A first-time visitor to CES 2013, the Consumer Electronics Show in Las Vegas,… (Bob Riha Jr./Associated…)
Back in 1998, I was a fresh-faced technology reporter from North Carolina making my first journey to a mega-tech trade show in Las Vegas. Then, it was COMDEX that drew seemingly every tech company with a pulse to this desert city.
During my four days there I walked miles of trade-show floor, wrote far too much, drank even more at way too many corporate networking parties, and slept about six hours total. My good judgment so completely abandoned me that at one point, I actually watched an entire performance by the B-52s.
It was an epic week, but it almost killed me. And so I vowed: Never again.
Then I was hired by the Los Angeles Times. And one of the first questions my new editor asked was: “Do you want to go to CES?” Which was one of those questions that wasn’t really a question. Because when I hesitated and tried to make excuses, he led me into a small, windowless office at the far side of the newsroom that contained only a chair.
FULL COVERAGE: CES 2013
What happened next, they later assured me, was something short of the legal definition of torture. It was, in their words: “enhanced journalist persuasion technique.” But two days later, after the blindfold and the ball gag were removed, after the speakers that had been blaring heavy-metal music nonstop were switched off and I was allowed to leave the room, I didn’t hesitate when asked again about CES. “Yes! Yes!” I cried. “I want to go to CES!”
And so, here I am in Las Vegas for the Consumer Electronics Show and about to plunge into the madness. But for weeks now I’ve wondered: How I will survive? At night, in my dreams, I am chased by hordes of PR reps who finally drag me down and shackle my hands and feet with HDMI cords, and force me to listen to product pitches until my ears and eyes bleed.
My only comfort is that I am apparently not alone in this anxiety over my ability to find a way to endure CES with my sanity intact. Indeed, based on a string of PR pitches I’ve been getting amid the tsunami of CES-related email, there are a number of companies offering products designed to help navigate and endure, perhaps even thrive, amid the more than 150,000 people expected to attend CES.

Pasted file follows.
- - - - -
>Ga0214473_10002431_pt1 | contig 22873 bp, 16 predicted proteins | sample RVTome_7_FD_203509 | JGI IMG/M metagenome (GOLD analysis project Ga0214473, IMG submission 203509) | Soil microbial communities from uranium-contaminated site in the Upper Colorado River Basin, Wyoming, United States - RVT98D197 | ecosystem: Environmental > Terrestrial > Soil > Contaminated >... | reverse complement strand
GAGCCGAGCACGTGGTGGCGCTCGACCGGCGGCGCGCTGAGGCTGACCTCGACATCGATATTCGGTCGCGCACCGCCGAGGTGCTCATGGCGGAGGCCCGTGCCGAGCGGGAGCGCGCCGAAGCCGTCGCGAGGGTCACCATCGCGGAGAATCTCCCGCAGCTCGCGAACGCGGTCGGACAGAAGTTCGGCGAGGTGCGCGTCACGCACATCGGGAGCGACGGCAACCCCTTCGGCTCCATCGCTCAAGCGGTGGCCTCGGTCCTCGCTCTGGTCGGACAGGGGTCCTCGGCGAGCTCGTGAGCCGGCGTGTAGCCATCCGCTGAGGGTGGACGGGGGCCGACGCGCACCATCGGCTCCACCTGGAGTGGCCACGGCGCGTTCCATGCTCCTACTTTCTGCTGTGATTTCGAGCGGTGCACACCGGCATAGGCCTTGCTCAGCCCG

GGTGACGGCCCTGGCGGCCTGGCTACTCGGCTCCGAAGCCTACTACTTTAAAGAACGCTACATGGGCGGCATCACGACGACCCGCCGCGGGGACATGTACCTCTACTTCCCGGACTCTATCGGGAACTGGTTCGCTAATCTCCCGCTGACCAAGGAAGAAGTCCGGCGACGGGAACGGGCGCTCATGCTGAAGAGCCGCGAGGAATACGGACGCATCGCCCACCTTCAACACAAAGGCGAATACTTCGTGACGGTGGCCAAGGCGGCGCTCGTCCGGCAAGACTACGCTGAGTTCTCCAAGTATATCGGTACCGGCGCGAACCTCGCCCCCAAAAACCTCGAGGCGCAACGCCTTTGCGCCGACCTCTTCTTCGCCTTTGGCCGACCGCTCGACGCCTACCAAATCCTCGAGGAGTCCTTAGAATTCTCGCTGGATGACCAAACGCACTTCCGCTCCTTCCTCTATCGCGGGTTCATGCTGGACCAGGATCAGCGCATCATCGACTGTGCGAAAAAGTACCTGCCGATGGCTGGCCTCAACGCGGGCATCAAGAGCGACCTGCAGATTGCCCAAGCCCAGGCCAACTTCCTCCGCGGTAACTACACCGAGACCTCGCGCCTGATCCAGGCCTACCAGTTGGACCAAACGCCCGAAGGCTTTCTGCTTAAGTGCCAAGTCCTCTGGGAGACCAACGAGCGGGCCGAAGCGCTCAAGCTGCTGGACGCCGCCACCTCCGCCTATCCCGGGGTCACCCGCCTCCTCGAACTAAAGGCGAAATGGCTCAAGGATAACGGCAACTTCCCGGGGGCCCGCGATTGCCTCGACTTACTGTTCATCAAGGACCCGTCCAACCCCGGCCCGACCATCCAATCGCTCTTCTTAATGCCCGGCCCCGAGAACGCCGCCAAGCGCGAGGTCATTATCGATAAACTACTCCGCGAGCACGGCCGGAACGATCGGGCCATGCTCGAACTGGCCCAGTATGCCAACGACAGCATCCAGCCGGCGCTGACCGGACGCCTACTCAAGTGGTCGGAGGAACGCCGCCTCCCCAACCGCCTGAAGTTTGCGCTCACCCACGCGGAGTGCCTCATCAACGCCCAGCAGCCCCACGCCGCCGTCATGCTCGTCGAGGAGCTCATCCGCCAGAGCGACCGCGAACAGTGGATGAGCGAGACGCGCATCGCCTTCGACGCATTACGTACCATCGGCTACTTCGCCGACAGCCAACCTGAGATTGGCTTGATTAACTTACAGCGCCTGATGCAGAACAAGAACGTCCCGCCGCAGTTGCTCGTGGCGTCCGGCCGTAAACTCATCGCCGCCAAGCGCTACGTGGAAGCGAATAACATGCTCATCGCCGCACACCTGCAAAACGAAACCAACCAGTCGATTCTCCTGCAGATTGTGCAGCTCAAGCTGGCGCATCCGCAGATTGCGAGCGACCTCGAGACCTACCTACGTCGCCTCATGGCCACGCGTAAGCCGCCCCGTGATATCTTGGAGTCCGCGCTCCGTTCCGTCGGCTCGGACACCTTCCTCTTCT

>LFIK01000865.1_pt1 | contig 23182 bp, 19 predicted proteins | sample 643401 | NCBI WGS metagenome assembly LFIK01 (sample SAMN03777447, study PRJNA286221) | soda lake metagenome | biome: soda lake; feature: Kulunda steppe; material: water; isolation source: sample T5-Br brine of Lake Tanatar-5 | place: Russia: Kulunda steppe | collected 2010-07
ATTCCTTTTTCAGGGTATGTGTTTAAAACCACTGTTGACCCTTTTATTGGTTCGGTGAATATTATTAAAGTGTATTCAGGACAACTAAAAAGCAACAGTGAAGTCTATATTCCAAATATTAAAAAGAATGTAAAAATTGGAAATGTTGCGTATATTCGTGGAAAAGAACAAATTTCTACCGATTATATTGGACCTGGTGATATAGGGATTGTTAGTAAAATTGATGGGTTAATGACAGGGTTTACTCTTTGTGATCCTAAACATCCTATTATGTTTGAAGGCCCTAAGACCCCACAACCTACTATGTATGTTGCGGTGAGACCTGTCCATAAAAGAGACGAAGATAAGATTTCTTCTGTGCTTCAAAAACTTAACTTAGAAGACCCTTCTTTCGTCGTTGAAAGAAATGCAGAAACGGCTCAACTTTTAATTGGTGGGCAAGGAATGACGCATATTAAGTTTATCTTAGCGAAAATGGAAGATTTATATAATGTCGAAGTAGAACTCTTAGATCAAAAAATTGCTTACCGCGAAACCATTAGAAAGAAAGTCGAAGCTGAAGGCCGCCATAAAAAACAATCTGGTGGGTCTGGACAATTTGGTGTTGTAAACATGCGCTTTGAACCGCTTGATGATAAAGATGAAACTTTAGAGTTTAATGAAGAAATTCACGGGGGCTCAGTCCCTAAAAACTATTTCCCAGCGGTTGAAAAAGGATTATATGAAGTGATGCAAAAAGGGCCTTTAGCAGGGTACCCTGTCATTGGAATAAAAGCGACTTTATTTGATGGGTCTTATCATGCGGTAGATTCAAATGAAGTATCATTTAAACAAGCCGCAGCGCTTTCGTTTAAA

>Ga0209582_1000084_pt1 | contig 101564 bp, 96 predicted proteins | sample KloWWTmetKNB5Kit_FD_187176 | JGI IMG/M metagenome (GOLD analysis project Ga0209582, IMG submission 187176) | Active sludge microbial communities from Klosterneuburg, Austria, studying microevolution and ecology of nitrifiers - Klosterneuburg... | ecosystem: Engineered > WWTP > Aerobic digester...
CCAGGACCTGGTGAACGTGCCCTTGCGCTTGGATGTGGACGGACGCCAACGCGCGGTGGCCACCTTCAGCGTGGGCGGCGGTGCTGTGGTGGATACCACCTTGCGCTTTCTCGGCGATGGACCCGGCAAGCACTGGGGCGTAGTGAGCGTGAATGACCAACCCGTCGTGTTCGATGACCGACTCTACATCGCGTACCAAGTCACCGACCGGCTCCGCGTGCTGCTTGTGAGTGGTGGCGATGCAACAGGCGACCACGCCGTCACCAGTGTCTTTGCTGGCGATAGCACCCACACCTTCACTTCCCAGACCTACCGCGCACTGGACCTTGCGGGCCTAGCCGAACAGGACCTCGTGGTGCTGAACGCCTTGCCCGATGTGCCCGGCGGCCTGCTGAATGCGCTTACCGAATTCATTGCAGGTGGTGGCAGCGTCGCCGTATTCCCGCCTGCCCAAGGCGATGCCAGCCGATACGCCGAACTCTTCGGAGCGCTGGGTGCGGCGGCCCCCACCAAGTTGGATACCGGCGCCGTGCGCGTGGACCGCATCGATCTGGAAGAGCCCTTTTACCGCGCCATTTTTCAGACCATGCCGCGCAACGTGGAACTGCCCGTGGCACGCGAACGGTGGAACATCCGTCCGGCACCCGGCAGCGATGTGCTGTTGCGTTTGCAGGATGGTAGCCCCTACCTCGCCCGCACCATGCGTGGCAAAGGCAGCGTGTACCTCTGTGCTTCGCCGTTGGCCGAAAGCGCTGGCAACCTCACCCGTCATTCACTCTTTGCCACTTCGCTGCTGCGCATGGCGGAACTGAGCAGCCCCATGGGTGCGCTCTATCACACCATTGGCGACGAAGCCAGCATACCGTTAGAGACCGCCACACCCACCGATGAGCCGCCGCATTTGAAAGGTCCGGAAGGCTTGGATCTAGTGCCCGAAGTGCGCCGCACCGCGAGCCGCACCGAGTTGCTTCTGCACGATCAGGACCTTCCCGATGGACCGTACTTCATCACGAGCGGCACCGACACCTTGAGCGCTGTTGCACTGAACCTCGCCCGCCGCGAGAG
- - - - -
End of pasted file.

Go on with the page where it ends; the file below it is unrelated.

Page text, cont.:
For instance, the good folks at TripIt sent me an email, (“CES or Bust: Be a Better Traveler in 2013 with TripIt”) suggesting I use their app to organize all my travel plans for CES. And once I’m there, the makers of Blackjack Strategizer for iOS (“Go to CES without this app at your own risk”) recommend I use their their app to improve my odds at the gambling table. Gambling is one vice, however, I’ve managed to avoid.
Endomondo suggests that fat, drunk and stupid is no way to experience CES. In its email, (“Covering CES Is Hard Work, and Endomondo Can Prove It”), the company suggests that their help will help me stay fit and prove to my bosses that I am working like a dog.
“Covering the International CES event is hard work,” reads the pitch. “To show your audience (and bosses back at the office) that your trip to Vegas ain’t all ‘bout blackjack and booze, take advantage of Endomondo’s free fitness tracking app to log the physical effort required to deliver news from the massive show.”
But the fear keeps on coming. The PR rep for myCharge wrote to stoke my fears that I will be stranded in the middle of the trade show floor without a bit of power for my bag full of gadgets. Not surprisingly, they suggest their line of portable chargers might help.
“Call CES whatever you want — a marathon, a war, a week away from the office — but at some point, regardless of what you call it, everyone at CES will share at least one gut-wrenching experience: watching the battery on your smartphone and tablet drain to a painful death … at least until you find an outlet to recharge.”
Even the sponsor of CES, the Consumer Electronics Assn., is worried about my ability to cope. In an email this week (“Stay afloat with these handy tools”) aimed at CES first-timers (that’s me!), they point me to an entire section of their show’s website aimed at newbies. That includes an entire first-timer guidebook as well.
So, it seems I could spend the entire show learning about products to help me make it through the show. But I will also end by asking you, CES vets, what are your survival strategies? How do you cope with the trade show that seems to have expanded to fill the entire universe?
Oh, and one other favor. Pray for me.
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Follow me on Twitter @obrien.